Linked by Thom Holwerda on Thu 14th Jan 2010 11:37 UTC
Hardware, Embedded Systems It's funny how while software changes so fast, and many hardware components evolve at ridiculously fast paces (processors, memory, hard drives), the keyboard has remained largely unchanged over the years - until recently, that is. Even Lenovo has now buckled under the pressure, switching to a chiclet-style keyboard for ThinkPads - while also removing the SysReq key.
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RE: Insert key?
by Zbigniew on Thu 14th Jan 2010 13:22 UTC in reply to "Insert key?"
Zbigniew
Member since:
2008-08-28

Insert/Delete are quite commonly used - in applications - as "Insert/Delete" record (file, whatever...).

Edited 2010-01-14 13:22 UTC

Reply Parent Score: 1

RE[2]: Insert key?
by werpu on Mon 18th Jan 2010 18:36 in reply to "RE: Insert key?"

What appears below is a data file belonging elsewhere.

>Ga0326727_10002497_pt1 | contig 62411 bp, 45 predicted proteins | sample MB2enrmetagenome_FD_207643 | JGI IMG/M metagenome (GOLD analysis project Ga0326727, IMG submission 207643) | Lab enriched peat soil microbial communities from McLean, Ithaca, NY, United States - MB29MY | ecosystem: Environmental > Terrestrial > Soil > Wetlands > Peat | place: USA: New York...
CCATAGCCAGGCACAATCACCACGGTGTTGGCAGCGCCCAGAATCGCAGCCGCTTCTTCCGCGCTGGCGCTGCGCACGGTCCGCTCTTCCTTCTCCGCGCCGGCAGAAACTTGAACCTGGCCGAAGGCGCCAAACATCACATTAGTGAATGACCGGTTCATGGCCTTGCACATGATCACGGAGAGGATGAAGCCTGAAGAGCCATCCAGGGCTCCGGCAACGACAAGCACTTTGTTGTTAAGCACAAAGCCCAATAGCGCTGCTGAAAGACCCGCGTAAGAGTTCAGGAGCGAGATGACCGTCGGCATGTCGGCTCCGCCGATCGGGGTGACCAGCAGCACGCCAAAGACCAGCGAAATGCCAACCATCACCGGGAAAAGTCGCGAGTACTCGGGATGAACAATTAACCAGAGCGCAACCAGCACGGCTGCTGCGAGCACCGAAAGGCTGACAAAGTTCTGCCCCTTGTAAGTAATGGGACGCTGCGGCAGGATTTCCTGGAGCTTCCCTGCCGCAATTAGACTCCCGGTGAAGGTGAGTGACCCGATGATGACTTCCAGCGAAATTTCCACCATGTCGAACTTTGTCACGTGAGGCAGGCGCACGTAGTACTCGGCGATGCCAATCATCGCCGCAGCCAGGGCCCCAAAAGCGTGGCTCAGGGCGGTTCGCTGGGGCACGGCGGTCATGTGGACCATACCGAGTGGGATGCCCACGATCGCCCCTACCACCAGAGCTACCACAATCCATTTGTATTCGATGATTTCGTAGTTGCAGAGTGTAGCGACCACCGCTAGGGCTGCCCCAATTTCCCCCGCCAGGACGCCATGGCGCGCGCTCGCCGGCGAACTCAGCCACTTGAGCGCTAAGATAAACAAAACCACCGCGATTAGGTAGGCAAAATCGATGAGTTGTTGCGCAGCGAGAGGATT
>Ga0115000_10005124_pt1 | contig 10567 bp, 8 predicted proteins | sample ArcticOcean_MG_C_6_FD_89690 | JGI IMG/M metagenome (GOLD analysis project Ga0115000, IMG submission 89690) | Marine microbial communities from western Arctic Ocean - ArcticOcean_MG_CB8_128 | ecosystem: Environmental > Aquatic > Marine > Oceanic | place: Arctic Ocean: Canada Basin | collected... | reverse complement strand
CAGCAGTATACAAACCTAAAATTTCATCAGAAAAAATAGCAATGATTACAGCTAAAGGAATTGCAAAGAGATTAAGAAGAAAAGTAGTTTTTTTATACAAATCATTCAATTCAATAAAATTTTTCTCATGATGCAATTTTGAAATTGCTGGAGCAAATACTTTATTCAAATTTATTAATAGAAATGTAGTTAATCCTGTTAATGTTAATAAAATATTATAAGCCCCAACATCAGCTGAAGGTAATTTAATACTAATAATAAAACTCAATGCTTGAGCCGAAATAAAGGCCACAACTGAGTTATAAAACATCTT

werpu Member since:
2006-01-18

Insert/Delete are quite commonly used - in applications - as "Insert/Delete" record (file, whatever...).

Which reminds me why do they still have the caps lock, this is insane, I curse that key at least three times per day, the only reason why it existed in the first place was Cobol, and yet no one really has moved that key into an obskure keyboard combination making place for something more useful!

Reply Parent Score: 2

RE[3]: Insert key?
by Bill Shooter of Bul on Tue 19th Jan 2010 05:43 in reply to "RE[2]: Insert key?"
Bill Shooter of Bul Member since:
2006-07-14

I'm not sure about Cobol being the reason for CAPS LOCK. Typewriters had it too, called the shift lock.


http://designblog.nzeldes.com/2008/10/the-infamous-caps-lock-key/

Reply Parent Score: 2